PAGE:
How long does it take to get a dental implant? That depends….
Really, it does! There are a number of factors that determine whether you can get a new implant tooth "in one day" or whether you'll need to wait several weeks or months after implant surgery. By far, the top factor will be the health of your implant's supporting bone.
The bone plays an essential role in both the durability and appearance of an implant. Bone cells begin to accumulate on the titanium metal post after its installment to form a solid hold that could last for decades. Positioning the implant just right within the bone also ensures the resulting tooth looks natural and attractive.
If the bone is healthy, you might qualify for the "tooth in one day" procedure in which the dentist places (or loads) a life-like crown onto the implant at the same time that they install the implant. Because the bone and implant still need to fully integrate, this is a temporary crown designed to apply less force while biting. After a few weeks, the dentist will then install the full-sized permanent crown.
Not everyone, though, has enough healthy bone to support the tooth-in-one-day procedure, or even to install an implant in the first place. A patient must have enough bone present to both support the implant and to ensure proper placement. Bone loss, a common malady for people who've lost teeth, could derail the implant process.
It's often possible, however, to reverse this situation. By grafting bone-like material into the site, a person may be able to eventually regain some of the bone they've lost, enough to support an implant. Even so, this adds time to the beginning of the process and the patient may still need to undergo full bone-implant integration before receiving any type of crown.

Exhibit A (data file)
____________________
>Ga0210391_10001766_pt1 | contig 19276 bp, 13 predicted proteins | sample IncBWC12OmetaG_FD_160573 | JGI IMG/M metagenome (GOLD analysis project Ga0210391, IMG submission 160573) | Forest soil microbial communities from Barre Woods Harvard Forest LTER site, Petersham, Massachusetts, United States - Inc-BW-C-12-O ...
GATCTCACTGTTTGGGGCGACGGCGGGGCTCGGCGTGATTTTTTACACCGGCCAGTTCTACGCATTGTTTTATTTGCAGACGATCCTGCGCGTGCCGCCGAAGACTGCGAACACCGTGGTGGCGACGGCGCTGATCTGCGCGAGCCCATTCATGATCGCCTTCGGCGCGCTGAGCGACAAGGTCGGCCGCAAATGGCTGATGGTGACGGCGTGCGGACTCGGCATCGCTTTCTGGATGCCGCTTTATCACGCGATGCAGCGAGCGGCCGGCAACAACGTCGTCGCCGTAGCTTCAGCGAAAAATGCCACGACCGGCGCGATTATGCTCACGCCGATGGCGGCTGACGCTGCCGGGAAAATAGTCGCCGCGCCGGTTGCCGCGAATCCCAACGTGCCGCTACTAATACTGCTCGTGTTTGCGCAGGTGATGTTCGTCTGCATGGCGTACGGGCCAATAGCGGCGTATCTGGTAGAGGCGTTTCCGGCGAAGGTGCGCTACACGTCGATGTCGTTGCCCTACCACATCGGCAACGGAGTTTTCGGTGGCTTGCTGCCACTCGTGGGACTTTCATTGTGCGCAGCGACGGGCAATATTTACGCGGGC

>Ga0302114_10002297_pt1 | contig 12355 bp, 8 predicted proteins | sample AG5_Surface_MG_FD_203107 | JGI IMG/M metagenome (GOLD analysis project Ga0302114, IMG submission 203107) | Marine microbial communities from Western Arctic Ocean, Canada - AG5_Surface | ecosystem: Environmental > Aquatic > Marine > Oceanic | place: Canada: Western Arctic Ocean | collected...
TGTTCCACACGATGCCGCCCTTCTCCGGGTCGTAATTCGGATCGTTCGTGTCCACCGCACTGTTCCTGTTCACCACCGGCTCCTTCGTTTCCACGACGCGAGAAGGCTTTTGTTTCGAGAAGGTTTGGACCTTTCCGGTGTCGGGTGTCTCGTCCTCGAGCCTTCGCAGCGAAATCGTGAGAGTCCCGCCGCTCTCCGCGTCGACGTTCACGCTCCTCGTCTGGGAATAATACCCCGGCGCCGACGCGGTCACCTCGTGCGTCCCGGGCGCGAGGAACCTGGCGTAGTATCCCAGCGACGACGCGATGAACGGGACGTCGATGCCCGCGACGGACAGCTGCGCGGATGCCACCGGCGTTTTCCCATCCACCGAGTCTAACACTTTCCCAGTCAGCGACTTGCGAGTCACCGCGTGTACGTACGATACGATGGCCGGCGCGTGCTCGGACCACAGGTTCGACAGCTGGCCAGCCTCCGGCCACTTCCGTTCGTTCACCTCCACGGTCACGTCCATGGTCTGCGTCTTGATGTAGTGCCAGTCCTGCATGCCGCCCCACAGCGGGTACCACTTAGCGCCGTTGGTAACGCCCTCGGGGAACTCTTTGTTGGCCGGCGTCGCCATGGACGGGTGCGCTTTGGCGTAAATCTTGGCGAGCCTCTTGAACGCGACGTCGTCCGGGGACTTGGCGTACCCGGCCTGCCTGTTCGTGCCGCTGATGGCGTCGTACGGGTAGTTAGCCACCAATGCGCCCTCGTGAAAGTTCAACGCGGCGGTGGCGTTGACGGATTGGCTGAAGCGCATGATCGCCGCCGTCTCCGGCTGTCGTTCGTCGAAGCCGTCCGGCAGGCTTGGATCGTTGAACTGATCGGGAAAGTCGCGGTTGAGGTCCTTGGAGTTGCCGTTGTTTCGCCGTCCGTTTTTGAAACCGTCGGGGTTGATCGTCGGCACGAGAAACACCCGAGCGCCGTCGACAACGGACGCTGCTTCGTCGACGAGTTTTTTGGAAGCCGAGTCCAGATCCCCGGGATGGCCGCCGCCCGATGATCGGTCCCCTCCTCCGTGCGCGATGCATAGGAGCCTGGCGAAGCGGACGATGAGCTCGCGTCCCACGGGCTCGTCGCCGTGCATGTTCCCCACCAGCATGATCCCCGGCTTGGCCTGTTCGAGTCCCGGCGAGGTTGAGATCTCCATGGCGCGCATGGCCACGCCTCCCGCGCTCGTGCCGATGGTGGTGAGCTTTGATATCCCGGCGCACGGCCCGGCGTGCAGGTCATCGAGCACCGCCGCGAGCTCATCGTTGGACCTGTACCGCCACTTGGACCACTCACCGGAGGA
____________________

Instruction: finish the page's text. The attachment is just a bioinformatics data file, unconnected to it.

As you can see, how long the implant process takes can depend a great deal on the condition of the bone your dentist has to work. But regardless of the duration, the end result will be an attractive and durable implant tooth.
If you would like more information on dental implants, please contact us or schedule an appointment for a consultation. You can also learn more about this topic by reading the Dear Doctor magazine article “Implant Timelines for Replacing Missing Teeth.”
Boomers, Gen X, Millennials, Gen Z—we're all different. But regardless of our particular birth generation, we do have one thing in common: we're all getting older. Sooner (Boomers) or later (Gen Z), we're all going to face some challenging realities related to aging—including regarding our teeth and gums.
Even if you've enjoyed optimal oral health throughout your life, aging can still have an impact. As we recognize Older Americans Month this May, here are some potential issues you might face as you get older with your teeth and gums, and how you can start minimizing those issues now.
Wearing. After tens of thousands of meals, you can expect your teeth to show some wear. The question is, how much. Crunching ice or using your teeth as a nutcracker accelerates normal wear, as can an unconscious teeth-grinding habit. It's important, then, to keep an eye on dental wearing and adjust your lifestyle habits (or get help with them from your dentist) to minimize the rate of wear.
Discoloration. Teeth naturally yellow as we get older, but just like dental wearing, there are things that can make it worse: Drinking coffee, tea, or red wine, smoking, or neglecting oral hygiene. Restricting foods that cause staining, quitting smoking, and renewing your brushing and flossing habit (along with regular dental cleanings) can help keep staining to a minimum.
Dental disease. Fifty percent of people over 30 will contend at some point in their lives with gum disease—and that percentage mushrooms to 70 percent after age 65. And, it's not just gum disease—older adults have a higher risk for tooth decay, as well as oral cancer. Besides practicing good oral hygiene habits, it's especially important to visit your dentist regularly for checkups, and to eat a healthy diet of whole foods and less processed, sugar-laden foods.